If you spend any time at all with a fan of the Calgary Flames during one of their games, two things will inevitably happen. First, that person will at some point loudly complain about Dennis Wideman. Second, that person will openly ponder why the Flames haven’t traded Wideman yet.
Wideman Has a Controversial Past
Most discussions of Wideman have centered upon the January 2016 collision he had with linesman Don Henderson that left the official unable to perform his duties for the remainder of the season. The incident resulted in a protracted (and still ongoing) administrative and legal battle between the National Hockey League and its players’ association.
General managers and hockey operations departments tend to operate with a cold rationality when evaluating players and making trades. Rather than get mired down in the conspiracy theories and reputational politics that have surrounded Wideman since that incident, let’s instead look at his performances, tendencies and attributes as a player.
A Brief History
The 33-year-old Wideman was originally acquired in the summer of 2012 by then-general manager Jay Feaster. Hoping to bolster his team’s power play in an effort to return them to the playoffs, Feaster traded with Washington for Wideman’s rights and immediately signed him to a hefty five-year contract worth $5.25 million annually. Almost immediately, the contract became a sign to the Flames’ fanbase that they weren’t going to attempt a rebuild and triggered some anxiety about the club’s direction under Feaster. Four seasons later, Feaster is gone and the Flames are on the upswing following a brief rebuild. Wideman is one of the few players remaining from the old regime.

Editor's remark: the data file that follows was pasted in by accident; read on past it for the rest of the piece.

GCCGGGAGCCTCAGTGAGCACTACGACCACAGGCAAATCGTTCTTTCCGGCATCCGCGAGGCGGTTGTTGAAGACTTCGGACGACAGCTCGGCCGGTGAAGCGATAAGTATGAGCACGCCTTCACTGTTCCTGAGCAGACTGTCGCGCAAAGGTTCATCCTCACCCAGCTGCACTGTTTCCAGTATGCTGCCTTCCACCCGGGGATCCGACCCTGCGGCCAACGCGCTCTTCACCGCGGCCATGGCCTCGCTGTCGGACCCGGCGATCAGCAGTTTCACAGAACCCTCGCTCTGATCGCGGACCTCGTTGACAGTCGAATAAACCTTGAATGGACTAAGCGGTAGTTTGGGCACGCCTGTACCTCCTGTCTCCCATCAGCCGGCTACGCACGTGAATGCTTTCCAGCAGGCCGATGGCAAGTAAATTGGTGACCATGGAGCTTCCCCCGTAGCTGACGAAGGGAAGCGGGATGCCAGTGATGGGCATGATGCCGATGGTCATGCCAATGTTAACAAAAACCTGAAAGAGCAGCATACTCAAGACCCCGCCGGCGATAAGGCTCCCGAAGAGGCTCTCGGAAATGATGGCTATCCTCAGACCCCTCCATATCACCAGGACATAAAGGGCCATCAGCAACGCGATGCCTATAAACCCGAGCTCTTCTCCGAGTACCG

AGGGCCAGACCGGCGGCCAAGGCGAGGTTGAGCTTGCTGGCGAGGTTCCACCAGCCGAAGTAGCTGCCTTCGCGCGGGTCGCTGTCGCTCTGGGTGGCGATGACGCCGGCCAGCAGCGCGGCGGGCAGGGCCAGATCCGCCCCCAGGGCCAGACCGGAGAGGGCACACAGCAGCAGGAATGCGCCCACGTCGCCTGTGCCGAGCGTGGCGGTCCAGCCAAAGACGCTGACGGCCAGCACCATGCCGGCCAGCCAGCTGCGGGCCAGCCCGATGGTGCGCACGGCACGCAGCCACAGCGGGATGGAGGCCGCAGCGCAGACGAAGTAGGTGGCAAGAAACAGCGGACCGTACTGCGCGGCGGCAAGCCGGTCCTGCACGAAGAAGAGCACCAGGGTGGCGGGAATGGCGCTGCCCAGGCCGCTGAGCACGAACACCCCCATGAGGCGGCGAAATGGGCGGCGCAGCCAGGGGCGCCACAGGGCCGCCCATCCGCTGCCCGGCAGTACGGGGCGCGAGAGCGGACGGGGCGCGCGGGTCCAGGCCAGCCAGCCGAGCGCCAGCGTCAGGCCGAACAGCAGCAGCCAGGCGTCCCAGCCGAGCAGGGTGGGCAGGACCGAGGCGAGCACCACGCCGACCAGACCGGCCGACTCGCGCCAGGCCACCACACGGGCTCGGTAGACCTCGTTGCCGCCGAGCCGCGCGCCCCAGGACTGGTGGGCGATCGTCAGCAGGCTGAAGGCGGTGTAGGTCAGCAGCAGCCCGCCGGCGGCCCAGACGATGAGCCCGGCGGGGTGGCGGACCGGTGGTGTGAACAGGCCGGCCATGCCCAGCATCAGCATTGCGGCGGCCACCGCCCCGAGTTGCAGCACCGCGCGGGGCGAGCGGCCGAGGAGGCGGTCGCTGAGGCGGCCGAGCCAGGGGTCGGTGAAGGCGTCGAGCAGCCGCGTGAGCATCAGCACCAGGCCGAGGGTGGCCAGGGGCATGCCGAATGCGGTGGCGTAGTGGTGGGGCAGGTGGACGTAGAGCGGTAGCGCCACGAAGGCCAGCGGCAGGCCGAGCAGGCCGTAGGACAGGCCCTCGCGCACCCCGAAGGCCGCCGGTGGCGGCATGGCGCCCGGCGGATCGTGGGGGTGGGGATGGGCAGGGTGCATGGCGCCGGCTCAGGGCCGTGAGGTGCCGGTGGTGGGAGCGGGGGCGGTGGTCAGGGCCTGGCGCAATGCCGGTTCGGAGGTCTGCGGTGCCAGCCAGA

When Wideman arrived, the hope was that he would be able to anchor Calgary’s power play. A right-handed shooter with a really powerful, accurate slap shot, he had been very useful in his previous NHL stops for his offensive ability. His defensive play wasn’t anything to write home about, but it also wasn’t a huge concern if he was placed with a strong-skating partner who could cover for him when he jumped into the play. Aside from a 56-point performance in 2014-15, Wideman hasn’t really generated the offense to justify his large cap hit. His defensive play has also been worse than previously advertised, earning him comparisons to the similarly one-dimensional former Flames blueliner Anton Babchuk. For what it’s worth, Babchuk was significantly less expensive.
With the time dwindling down on Wideman’s contract, two questions emerge: if Wideman’s tenure has been so disappointing in Calgary, why is he still with the team? And with his cap hit shrinking as the trade deadline approaches, is there any chance the Flames can move him?
The Good and the Bad
Wideman is still a Flame because they haven’t been able to find a suitable trade match – even during the 2014-15 season when Wideman was putting up points. The reasoning behind that is pretty simple: he’s expensive, he doesn’t score a ton compared to defenders with similar ice-time, and his defensive play has worsened due to his diminishing foot-speed. He plays on Calgary’s second pairing with T.J. Brodie, but the pairing only really works because Brodie is mobile enough to back up Wideman defensively. Otherwise, Wideman has been stuck on the third pairing for much of the last few seasons. Add in the length of Wideman’s contract and his cap hit– his deal is finally expiring following this season – and it’s no small wonder the Flames haven’t been able to move him.
That said, Wideman does bring a few useful attributes to the table. He’s a wily veteran who’s played deep in the postseason in the past, and he was effective for Calgary during their 2015 playoff run. He’s also still got a really good shot when he’s able to get it off, so he could be a useful weapon for a team needing a bit more oomph to their power play. He also still has strong vision in terms of being able to make passes and set up his teammates for offensive chances.
Some Lingering Value
Wideman isn’t a perfect hockey player. He’s not as mobile as he once was and he’s more expensive than is ideal for a depth defender. But if the Flames are willing to retain some of his remaining salary, they could probably move him at the trade deadline to a team needing power-play help and get a mid-round draft selection back rather than losing him for nothing on July 1. The unanswered question is how much salary the Flames are willing to retain, as such a move would restrict their own ability to add at the deadline.